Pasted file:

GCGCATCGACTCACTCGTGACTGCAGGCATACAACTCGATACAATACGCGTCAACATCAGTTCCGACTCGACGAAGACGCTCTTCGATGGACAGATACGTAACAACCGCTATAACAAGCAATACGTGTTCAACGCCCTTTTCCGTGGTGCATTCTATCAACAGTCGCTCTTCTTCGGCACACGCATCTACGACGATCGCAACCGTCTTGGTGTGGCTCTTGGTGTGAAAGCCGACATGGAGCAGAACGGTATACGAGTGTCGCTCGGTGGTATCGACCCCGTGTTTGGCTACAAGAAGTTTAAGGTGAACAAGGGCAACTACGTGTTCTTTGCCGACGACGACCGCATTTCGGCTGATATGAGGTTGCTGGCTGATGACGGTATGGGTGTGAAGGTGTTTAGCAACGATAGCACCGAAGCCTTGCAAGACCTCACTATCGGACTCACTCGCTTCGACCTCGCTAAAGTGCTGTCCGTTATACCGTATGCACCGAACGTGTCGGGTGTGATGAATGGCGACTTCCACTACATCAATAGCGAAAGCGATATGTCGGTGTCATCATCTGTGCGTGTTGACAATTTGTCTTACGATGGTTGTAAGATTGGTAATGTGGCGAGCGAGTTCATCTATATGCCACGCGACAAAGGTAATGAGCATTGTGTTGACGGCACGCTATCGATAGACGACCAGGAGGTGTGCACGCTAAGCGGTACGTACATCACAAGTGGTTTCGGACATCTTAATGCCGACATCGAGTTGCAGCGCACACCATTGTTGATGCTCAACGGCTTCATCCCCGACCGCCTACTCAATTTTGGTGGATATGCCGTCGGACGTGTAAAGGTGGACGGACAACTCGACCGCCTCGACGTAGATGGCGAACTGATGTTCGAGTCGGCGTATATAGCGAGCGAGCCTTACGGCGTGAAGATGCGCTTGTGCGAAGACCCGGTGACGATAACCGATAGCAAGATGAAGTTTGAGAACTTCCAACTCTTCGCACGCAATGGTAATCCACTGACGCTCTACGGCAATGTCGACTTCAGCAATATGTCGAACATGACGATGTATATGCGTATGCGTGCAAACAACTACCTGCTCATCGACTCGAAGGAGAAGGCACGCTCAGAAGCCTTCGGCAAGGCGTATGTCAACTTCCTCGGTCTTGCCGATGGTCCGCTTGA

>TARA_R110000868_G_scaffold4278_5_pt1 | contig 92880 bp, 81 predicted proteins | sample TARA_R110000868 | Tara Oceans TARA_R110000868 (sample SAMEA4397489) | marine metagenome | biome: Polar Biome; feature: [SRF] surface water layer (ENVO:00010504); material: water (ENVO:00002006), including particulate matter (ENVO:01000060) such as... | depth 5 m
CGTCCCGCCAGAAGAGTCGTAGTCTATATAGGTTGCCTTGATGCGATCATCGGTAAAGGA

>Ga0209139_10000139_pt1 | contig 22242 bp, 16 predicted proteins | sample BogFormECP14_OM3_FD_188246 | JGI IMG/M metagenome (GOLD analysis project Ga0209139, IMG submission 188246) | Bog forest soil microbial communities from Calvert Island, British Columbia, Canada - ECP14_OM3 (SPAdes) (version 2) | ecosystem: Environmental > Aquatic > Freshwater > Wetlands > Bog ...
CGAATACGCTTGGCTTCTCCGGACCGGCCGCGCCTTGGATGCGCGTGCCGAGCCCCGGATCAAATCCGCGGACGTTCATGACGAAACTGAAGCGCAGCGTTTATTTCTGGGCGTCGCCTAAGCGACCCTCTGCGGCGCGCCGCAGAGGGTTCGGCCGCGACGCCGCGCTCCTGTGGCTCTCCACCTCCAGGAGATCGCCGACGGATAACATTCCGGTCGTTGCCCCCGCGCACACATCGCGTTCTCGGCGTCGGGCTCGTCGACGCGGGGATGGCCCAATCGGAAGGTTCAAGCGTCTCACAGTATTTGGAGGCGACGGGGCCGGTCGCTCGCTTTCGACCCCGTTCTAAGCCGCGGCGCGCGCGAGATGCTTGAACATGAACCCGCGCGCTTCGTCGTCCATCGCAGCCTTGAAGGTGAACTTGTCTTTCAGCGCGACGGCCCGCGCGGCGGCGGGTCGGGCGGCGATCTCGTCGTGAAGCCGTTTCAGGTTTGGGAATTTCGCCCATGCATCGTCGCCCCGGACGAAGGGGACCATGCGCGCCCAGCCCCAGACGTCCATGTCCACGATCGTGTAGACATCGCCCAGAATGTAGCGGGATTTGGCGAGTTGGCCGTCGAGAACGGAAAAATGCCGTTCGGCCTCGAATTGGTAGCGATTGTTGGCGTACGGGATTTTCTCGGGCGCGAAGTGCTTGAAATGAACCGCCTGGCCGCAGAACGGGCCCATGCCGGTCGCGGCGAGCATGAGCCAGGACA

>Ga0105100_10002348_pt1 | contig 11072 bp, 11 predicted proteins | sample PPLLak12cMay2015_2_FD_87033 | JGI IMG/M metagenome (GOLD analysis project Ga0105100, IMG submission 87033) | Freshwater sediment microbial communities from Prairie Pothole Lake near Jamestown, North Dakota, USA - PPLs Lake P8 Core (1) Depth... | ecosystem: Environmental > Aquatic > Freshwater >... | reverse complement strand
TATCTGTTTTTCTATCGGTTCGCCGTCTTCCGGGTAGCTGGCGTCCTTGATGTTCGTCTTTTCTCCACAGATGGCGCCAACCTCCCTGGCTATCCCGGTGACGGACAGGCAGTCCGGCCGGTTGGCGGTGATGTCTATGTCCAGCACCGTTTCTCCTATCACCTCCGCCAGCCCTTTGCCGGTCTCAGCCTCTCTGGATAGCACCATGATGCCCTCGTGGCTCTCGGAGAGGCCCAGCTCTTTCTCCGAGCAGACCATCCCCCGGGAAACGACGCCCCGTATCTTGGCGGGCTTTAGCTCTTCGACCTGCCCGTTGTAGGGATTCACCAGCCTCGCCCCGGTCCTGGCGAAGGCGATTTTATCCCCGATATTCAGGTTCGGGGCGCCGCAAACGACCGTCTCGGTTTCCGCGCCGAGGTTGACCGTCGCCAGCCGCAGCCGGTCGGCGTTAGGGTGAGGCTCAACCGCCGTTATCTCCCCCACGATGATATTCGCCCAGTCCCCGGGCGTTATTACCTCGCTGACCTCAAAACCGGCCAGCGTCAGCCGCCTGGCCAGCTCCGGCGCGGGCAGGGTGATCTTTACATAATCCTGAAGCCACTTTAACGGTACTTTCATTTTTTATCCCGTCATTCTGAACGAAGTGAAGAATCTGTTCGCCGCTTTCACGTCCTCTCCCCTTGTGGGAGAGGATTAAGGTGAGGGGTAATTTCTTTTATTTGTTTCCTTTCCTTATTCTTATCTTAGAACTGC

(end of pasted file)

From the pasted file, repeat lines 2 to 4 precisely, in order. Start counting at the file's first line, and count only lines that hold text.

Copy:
>TARA_R110000868_G_scaffold4278_5_pt1 | contig 92880 bp, 81 predicted proteins | sample TARA_R110000868 | Tara Oceans TARA_R110000868 (sample SAMEA4397489) | marine metagenome | biome: Polar Biome; feature: [SRF] surface water layer (ENVO:00010504); material: water (ENVO:00002006), including particulate matter (ENVO:01000060) such as... | depth 5 m
CGTCCCGCCAGAAGAGTCGTAGTCTATATAGGTTGCCTTGATGCGATCATCGGTAAAGGA

>Ga0209139_10000139_pt1 | contig 22242 bp, 16 predicted proteins | sample BogFormECP14_OM3_FD_188246 | JGI IMG/M metagenome (GOLD analysis project Ga0209139, IMG submission 188246) | Bog forest soil microbial communities from Calvert Island, British Columbia, Canada - ECP14_OM3 (SPAdes) (version 2) | ecosystem: Environmental > Aquatic > Freshwater > Wetlands > Bog ...